The general theme for this book seems to be that we as the reader are shown something, and then the characters are put into a situation where we know what’s happening and they don’t. That’s a good storytelling method in and of itself, but unfortunately, things get wonky from there. Right when I as a reader think I know what’s going on, the “bad guys” are acting good, and we’re left to wonder who exactly is the villain here. And this isn’t done in an interesting, morally ambiguous way, like a political tale in which every player has their own ends and the lines between good and evil become blurred, it’s just clunky and indistinct, leaving me as a reader not sure if the antagonists are lying or telling the truth, and not sure if the narrative itself is lying to me or telling the truth. There are lies hidden within truths hidden within lies, but it’s spun in a very ineffective way, and just left me scratching my head and unwilling to keep slogging on once the focus of the book shifted halfway through.

In case you’re curious, the ultimate ending of the series apparently keeps piling cliche upon cliche, because the sole fault in the Wonderland program is that the aliens didn’t anticipate that LOVE would become involved, and basically, love can break the spell that the program has on people, as it did with Evan and his (creepy?) romantic obsession with Cassie. Yes, that’s right, it’s the old “love trumps everything” trope, but wait, it gets better.

The reason that the aliens sent their ship there was to destroy human civilization, because humans were destroying the environment and wiping out other species, and apparently the Others go from planet to planet, wiping out civilizations that pose too much of a threat to their environments in order to keep life going. But if that’s the case, what about the Others themselves? If they have this kind of sophisticated technology, then surely they must have developed and incredibly advanced civilization that DIDN’T harm the life around themselves, in which case they could use their technology to travel to planets and help other races to take care of their home worlds, share their own technology with them, or hell, even take over the planet and become benevolent dictators. It seems like the Others went through a HELL of a lot of trouble to wipe out the majority of the human race when inevitably another race will eventually evolve to take it’s place and create it’s own civilization. And from what I can tell from plot summaries of the rest of the series, the real origins of the Others are never explained and they’re never even communicated with directly. What a let down.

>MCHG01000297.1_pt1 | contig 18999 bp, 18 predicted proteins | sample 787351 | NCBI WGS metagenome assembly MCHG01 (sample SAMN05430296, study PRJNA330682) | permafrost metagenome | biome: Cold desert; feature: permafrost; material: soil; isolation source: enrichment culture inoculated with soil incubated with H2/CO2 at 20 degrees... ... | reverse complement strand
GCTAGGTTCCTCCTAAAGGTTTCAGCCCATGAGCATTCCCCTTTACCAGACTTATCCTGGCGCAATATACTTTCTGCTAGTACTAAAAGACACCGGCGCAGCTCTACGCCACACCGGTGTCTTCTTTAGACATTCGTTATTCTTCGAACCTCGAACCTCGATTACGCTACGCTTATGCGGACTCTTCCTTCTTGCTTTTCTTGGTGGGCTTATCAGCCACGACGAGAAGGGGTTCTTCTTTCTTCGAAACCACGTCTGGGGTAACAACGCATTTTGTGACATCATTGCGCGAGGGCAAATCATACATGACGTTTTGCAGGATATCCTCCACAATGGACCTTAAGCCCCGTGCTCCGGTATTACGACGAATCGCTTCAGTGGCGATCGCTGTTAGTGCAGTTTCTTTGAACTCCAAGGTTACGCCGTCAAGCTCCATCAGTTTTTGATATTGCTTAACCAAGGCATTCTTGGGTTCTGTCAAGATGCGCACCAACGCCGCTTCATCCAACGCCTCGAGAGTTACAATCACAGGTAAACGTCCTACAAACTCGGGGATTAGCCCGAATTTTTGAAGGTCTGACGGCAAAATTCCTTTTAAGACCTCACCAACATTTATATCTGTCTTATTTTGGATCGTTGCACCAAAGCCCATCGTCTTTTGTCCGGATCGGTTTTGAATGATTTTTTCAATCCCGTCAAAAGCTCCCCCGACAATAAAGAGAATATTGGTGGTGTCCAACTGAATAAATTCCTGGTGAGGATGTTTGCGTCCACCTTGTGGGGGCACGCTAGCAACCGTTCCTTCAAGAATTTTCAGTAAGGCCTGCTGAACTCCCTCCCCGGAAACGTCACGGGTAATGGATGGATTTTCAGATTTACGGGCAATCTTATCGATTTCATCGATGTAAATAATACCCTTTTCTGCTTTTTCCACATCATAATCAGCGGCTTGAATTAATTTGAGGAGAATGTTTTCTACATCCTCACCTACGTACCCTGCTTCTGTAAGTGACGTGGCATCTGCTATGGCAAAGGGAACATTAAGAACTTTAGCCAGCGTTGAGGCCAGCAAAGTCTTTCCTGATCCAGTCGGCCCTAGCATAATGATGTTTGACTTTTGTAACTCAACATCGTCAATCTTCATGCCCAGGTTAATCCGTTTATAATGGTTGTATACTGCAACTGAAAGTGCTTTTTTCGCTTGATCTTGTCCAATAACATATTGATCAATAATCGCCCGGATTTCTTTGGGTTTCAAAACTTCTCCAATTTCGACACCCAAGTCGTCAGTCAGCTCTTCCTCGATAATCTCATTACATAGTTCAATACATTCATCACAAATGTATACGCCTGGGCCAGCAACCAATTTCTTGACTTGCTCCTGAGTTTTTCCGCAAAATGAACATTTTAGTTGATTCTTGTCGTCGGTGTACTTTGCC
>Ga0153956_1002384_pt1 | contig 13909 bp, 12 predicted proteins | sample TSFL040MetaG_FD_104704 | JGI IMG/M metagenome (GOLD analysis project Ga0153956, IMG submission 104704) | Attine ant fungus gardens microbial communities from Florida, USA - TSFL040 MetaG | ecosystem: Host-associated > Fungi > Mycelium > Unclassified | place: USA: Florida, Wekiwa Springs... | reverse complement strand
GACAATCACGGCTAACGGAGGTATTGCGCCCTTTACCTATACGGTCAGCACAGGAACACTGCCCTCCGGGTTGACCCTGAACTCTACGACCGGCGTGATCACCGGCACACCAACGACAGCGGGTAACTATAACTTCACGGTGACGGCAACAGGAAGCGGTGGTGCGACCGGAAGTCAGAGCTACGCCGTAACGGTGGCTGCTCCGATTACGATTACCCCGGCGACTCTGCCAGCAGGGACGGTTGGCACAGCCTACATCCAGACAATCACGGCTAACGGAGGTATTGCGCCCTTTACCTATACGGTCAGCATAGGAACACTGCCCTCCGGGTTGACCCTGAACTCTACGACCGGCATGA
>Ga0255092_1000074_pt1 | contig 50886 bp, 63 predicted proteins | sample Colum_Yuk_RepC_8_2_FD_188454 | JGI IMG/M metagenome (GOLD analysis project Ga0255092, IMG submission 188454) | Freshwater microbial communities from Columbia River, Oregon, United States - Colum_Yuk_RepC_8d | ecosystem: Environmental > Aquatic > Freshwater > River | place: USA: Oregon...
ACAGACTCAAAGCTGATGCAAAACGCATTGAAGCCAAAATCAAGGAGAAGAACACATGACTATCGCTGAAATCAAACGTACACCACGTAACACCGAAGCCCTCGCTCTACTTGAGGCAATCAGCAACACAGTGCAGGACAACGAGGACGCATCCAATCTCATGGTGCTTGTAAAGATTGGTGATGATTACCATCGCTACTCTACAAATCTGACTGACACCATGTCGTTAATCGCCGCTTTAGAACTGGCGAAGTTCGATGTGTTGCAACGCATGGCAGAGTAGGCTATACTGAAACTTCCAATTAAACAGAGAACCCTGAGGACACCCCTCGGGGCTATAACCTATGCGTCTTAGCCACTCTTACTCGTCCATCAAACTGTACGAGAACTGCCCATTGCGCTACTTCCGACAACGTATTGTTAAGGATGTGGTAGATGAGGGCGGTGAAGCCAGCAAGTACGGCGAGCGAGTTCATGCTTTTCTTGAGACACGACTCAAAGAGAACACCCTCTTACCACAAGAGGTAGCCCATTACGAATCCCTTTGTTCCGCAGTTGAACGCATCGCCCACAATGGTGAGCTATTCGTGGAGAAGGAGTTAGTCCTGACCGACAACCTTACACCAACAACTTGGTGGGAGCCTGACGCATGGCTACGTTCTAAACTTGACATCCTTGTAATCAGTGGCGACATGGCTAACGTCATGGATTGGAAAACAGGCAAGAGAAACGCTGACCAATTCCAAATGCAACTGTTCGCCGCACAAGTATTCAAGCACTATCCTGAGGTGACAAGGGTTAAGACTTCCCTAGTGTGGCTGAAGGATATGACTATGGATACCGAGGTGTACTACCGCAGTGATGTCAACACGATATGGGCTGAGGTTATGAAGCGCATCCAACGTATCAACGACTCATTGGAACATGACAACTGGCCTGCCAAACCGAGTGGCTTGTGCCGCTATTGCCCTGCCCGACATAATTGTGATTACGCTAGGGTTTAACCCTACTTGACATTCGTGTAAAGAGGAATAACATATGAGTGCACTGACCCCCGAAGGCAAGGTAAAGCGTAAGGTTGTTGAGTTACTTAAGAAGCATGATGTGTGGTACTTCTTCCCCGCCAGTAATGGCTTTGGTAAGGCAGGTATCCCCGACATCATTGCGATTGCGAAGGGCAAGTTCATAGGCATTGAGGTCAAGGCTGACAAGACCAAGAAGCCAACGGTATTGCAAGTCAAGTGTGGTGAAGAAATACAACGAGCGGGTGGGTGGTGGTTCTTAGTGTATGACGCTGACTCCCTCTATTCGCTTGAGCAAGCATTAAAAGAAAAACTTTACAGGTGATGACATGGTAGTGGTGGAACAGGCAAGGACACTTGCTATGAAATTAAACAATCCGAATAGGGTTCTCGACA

The Fifth Wave, by the way, is a series of child soldiers trained by the aliens, who go and destroy what’s left of humanity, by tricking them into thinking they’re killing alien-infested people. Even though the people training them to do this are actually alien-infested, but actually not because of the whole Wonderland thing and ugh, my head hurts.